Bug Music is the first book to consider the radical notion that we humans got our idea of rhythm, synchronization, and dance from the world of insect sounds that surrounded our species over the millions of years over which we evolved. Bug Music continues Rothenberg's in-depth research and spirited writing on the relationship between human and animal music, and it follows him as he explores insect influences in classical and modern music, plays his saxophone with crickets and other insects, and confers with researchers and scientists nationwide.
This engaging and thought-provoking book makes a passionate case for the interconnectedness of species.
"Bug Music uncovers musical wonders and mysteries on every page."—Los Angeles Times
"A wonderful amalgam of what we appreciate about insects."—The Wall Street Journal
"An enchanting foray into the polyrhythmic swirls of the entomological soundscape."—Nature
"Bug Music encompasses an incredible breadth of scale, from the great…to the very, very small."—The Wire
"Engaging and thought-provoking."—The Guardian
"How could anyone fail to love a book filled with such fascinating details?"—The Globe and Mail (London)
"Bug Music is a cool groove of biology, music, and human culture from an interspecies musician and scholar fully in tune with nature. It is engaging, wide-ranging, and profound in suggesting that the thrum of insects is a primordial musical beat. This book is for everyone who has ever marveled at nature or delighted in the sounds of her insect choirs, and especially for those who have done neither."—John Marzluff, author of Dog Days, Raven Nights and Gifts of the Crow
"I loved this book. It's inspiring, fascinating, and funny. Bug Music is a foray into another world."—Bernd Heinrich, author of Mind of the Raven and Winter World
"Fabulous entomological jazz: David Rothenberg draws together disparate strands of inspiration and writes a new song, full of unexpected riffs and harmonies. Bug Music is a thought-provoking celebration of the acoustic bonds between humans and our insect cousins."—David George Haskell, author of The Forest Unseen
"Charmingly conversational, filled with wondrous facts and touching personal reflections, Bug Music will make you think differently about bugs, about music, and about the intersection of the two."—Marlene Zuk, author of Sex on Six Legs and Paleofantasy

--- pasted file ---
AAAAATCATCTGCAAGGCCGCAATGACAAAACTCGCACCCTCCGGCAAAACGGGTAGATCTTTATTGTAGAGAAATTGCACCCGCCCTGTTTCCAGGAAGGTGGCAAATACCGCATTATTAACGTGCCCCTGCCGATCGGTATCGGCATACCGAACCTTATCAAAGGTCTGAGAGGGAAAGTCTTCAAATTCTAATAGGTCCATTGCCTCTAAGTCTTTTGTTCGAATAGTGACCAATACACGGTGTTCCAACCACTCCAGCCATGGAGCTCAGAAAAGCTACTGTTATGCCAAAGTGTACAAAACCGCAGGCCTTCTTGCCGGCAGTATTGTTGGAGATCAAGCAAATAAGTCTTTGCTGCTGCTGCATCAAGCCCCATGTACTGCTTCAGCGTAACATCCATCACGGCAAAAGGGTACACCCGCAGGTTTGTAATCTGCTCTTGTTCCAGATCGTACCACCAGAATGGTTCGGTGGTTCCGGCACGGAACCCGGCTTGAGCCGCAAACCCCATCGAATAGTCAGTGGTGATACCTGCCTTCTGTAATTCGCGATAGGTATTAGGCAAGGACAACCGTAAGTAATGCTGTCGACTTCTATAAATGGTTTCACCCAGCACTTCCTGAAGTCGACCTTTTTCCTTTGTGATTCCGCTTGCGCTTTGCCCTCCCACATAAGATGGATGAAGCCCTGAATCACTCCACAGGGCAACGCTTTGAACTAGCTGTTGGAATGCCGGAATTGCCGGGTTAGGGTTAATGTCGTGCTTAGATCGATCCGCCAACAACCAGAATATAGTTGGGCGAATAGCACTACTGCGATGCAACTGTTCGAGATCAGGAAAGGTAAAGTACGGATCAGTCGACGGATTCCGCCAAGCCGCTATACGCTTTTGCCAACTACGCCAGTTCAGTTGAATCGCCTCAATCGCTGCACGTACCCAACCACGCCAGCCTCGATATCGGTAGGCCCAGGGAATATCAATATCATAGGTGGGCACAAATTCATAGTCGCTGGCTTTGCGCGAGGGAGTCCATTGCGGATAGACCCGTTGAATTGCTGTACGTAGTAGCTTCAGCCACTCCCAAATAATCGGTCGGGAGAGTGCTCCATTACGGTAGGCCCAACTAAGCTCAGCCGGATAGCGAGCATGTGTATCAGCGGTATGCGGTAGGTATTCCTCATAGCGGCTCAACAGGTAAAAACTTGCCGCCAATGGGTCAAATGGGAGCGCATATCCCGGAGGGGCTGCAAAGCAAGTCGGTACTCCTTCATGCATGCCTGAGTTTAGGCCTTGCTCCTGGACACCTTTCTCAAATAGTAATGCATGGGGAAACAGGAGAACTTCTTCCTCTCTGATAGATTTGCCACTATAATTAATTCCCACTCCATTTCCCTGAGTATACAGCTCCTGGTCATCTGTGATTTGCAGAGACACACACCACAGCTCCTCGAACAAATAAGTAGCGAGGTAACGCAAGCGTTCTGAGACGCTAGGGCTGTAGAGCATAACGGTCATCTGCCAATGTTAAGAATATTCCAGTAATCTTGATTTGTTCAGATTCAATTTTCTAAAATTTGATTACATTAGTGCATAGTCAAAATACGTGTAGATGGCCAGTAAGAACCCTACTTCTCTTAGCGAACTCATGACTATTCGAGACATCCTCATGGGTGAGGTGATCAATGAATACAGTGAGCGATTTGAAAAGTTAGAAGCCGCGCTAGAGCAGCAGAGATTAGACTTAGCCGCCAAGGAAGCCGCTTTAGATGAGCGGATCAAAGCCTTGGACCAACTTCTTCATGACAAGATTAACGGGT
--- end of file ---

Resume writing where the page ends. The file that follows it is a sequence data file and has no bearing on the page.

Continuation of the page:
"A veritable tour de force of delightful and provocative meanderings that circle about, crisscross, and combine to illuminate the primal connection between insect sound and the human sense of rhythm, music, and noise."—Lang Elliott, musicofnature.com, author of The Songs of Insects
"As a musician and a scientist, I was fascinated by the parallels between the songs of the cicada and the human. Rothenberg is a great conductor in Bug Music, bringing out the melodies and harmonies, and exposing the mysteries, in the great insect orchestra that surrounds us. A must read for all who question and seek our place in nature."—Daniel Chamovitz, author of What a Plant Knows
"In the author's words, ‘We are all connected through the vast music of life.' Rothenberg's engaging prose not only inspires us to seek those connections, but to open our ears to the music of insects, to whose tune we all may be dancing."—John Himmelman, author of Cricket Radio
"David Rothenberg is like the Greil Marcus of nature. No one writes about the sounds of the wild so smartly, so evocatively, so beautifully. Bug Music is tremendous."—Tom Bissell, author of Chasing the Sea and Magic Hours
"Like all of David Rothenberg's books Bug Music is great fun, but the fun also points to something deeper—the subtle chemistry all earth's organism's share and the truth that we humans are no exception. Finding the sheer delight of participating in the hum-drum excitement of nature is a gift and Bug Music points us that direction. And, there is good science here too!"—Kurt Johnson, co-author of Nabokov's Blues and The Coming Interspiritual Age.
"Rothenberg raises thoughtful questions about the nature of music and our ability to communicate with other species. The author's wide-ranging musical interests—from Renaissance madrigals and John Cage to electronica and katydids—together with his playful, almost romantic approach to the subject helps engage general readers, balancing the book's more technical material."—Publishers Weekly
Reviews from Goodreads
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